Researchers at Mayo Clinic have discovered a new tactic to delay age-related disorders.
ScienceDaily — Researchers at Mayo Clinic have shown that eliminating cells that accumulate with age could prevent or delay the onset of age-related disorders and disabilities. The study, performed in mouse models, provides the first evidence that these "deadbeat" cells could contribute to aging and suggests a way to help people stay healthier as they age.
The findings appear in the journal Nature, along with an independent commentary on the discovery.
"By attacking these cells and what they produce, one day we may be able to break the link between aging mechanisms and predisposition to diseases like heart disease, stroke, cancers and dementia," says co-author James Kirkland, M.D., Ph.D., head of Mayo's Robert and Arlene Kogod Center on Aging and the Noaber Foundation Professor of Aging Research. "There is potential for a fundamental change in the way we provide treatment for chronic diseases in older people."
Five decades ago, scientists discovered that cells undergo a limited number of divisions before they stop dividing. At that point the cells reach a state of limbo -- called cellular senescence -- where they neither die nor continue to multiply. They produce factors that damage adjacent cells and cause tissue inflammation. This alternative cell fate is believed to be a mechanism to prevent runaway cell growth and the spread of cancer. The immune system sweeps out these dysfunctional cells on a regular basis, but over time becomes less effective at "keeping house."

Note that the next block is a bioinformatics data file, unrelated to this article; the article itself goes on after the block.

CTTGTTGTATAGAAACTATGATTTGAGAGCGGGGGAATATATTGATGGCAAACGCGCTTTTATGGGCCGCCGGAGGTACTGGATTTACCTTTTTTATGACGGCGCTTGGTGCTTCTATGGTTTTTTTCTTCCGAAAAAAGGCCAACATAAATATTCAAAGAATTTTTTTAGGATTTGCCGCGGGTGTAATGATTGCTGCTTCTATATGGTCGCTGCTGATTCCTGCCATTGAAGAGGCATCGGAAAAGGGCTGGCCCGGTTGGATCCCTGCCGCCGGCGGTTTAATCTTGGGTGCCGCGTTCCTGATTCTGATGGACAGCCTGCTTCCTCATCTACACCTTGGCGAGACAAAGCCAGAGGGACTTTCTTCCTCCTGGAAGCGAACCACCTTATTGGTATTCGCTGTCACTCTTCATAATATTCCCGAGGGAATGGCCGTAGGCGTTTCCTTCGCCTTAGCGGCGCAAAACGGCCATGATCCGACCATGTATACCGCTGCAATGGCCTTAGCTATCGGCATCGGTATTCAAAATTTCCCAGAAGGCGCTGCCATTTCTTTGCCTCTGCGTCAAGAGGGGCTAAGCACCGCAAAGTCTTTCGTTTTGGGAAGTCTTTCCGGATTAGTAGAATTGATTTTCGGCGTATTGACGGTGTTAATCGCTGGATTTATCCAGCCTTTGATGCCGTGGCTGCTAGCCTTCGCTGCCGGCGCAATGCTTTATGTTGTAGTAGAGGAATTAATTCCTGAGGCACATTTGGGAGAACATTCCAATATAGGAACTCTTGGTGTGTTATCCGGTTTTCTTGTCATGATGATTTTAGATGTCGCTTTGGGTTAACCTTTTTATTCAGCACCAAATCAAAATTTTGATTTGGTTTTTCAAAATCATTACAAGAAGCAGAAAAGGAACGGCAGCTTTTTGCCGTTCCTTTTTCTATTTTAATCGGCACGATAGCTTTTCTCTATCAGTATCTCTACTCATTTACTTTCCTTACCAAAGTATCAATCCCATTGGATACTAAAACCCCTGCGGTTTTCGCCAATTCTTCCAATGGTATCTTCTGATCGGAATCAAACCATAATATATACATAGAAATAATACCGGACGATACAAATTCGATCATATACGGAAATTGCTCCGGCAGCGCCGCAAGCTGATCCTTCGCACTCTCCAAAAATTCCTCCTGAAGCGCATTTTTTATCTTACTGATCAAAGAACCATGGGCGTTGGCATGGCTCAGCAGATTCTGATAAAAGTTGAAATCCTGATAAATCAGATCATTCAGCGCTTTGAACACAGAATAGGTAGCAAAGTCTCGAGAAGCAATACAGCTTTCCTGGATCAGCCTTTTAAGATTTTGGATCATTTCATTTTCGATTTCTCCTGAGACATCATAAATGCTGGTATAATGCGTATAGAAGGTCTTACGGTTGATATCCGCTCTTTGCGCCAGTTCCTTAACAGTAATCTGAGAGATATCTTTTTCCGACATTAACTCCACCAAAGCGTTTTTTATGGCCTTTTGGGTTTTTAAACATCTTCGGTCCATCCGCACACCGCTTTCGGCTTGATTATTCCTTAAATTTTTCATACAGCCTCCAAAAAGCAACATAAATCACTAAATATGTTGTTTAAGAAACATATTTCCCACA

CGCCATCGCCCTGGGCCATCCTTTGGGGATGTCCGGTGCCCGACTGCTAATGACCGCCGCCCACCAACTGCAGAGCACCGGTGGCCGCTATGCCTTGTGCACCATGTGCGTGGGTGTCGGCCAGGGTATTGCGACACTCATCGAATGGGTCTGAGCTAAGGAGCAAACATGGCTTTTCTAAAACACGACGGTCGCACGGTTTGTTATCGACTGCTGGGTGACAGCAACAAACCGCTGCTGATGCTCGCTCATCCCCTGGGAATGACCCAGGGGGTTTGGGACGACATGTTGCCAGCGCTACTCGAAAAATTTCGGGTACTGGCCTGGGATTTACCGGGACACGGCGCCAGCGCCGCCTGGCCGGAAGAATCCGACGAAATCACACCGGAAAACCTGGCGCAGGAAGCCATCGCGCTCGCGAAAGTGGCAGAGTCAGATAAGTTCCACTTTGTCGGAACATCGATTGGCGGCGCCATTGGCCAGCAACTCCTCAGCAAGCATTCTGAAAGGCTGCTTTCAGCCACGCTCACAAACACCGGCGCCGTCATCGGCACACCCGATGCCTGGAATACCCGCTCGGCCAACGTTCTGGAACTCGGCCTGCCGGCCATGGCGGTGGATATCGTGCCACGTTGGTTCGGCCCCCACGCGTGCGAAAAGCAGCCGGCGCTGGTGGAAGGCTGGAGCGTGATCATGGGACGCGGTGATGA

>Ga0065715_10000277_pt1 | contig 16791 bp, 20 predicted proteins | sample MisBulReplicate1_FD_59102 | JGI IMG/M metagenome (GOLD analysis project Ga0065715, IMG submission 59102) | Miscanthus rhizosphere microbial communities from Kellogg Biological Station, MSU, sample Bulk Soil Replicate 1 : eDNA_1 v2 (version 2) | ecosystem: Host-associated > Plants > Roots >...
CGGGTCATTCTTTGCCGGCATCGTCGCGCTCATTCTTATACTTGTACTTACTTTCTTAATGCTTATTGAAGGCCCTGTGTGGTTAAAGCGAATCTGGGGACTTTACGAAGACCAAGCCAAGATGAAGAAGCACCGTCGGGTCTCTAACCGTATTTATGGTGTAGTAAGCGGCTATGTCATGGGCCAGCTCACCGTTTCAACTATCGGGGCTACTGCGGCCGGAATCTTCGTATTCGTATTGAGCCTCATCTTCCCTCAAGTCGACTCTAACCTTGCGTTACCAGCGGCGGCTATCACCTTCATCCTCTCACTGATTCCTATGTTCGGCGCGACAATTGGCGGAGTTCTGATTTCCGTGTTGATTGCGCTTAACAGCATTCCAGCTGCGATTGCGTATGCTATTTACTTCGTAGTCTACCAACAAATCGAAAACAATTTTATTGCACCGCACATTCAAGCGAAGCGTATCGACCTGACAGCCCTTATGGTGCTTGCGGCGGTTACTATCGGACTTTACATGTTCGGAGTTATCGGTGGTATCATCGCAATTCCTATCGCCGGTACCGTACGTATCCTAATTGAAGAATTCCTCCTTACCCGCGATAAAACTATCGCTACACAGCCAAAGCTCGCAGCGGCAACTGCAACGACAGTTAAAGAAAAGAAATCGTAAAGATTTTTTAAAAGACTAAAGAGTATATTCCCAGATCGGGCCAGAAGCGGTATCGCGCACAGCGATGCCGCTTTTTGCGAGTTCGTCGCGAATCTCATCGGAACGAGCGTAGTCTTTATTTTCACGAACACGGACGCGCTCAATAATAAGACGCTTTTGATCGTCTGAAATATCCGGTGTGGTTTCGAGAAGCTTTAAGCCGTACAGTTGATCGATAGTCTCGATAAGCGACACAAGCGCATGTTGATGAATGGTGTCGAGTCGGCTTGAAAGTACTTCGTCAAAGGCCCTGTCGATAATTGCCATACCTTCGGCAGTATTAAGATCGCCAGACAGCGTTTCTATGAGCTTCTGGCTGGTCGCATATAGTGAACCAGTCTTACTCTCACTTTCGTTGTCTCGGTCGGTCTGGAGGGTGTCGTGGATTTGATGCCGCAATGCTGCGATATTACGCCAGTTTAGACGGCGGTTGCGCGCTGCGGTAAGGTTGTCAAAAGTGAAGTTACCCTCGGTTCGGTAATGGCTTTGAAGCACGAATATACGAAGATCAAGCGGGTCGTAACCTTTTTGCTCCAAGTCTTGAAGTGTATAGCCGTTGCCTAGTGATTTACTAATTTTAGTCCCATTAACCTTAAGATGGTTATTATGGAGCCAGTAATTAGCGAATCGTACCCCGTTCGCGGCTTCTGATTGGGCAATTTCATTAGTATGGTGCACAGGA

As a result, senescent cells accumulate with age. Whether and how these cells cause age-related diseases and dysfunction has been a major open question in the field of aging. One reason the question has been so difficult to answer is that the numbers of senescent cells are quite limited and comprise at most only 10 to 15 percent of cells in an elderly individual.